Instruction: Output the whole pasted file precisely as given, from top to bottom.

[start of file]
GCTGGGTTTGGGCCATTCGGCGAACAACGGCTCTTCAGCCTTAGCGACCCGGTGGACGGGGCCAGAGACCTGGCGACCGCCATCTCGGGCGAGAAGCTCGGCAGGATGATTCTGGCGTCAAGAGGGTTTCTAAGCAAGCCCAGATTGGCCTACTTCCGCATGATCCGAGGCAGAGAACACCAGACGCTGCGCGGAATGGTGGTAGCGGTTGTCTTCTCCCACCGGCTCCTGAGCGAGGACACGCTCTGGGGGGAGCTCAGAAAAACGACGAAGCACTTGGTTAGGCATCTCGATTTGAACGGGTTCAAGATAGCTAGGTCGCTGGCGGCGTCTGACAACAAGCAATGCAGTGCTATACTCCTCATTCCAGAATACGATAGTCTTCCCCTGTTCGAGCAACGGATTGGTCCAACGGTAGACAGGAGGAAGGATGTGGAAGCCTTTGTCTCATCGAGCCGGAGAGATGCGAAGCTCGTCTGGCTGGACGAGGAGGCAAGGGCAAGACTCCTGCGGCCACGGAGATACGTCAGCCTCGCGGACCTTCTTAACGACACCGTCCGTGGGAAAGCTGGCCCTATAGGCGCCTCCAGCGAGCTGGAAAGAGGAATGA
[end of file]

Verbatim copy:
GCTGGGTTTGGGCCATTCGGCGAACAACGGCTCTTCAGCCTTAGCGACCCGGTGGACGGGGCCAGAGACCTGGCGACCGCCATCTCGGGCGAGAAGCTCGGCAGGATGATTCTGGCGTCAAGAGGGTTTCTAAGCAAGCCCAGATTGGCCTACTTCCGCATGATCCGAGGCAGAGAACACCAGACGCTGCGCGGAATGGTGGTAGCGGTTGTCTTCTCCCACCGGCTCCTGAGCGAGGACACGCTCTGGGGGGAGCTCAGAAAAACGACGAAGCACTTGGTTAGGCATCTCGATTTGAACGGGTTCAAGATAGCTAGGTCGCTGGCGGCGTCTGACAACAAGCAATGCAGTGCTATACTCCTCATTCCAGAATACGATAGTCTTCCCCTGTTCGAGCAACGGATTGGTCCAACGGTAGACAGGAGGAAGGATGTGGAAGCCTTTGTCTCATCGAGCCGGAGAGATGCGAAGCTCGTCTGGCTGGACGAGGAGGCAAGGGCAAGACTCCTGCGGCCACGGAGATACGTCAGCCTCGCGGACCTTCTTAACGACACCGTCCGTGGGAAAGCTGGCCCTATAGGCGCCTCCAGCGAGCTGGAAAGAGGAATGA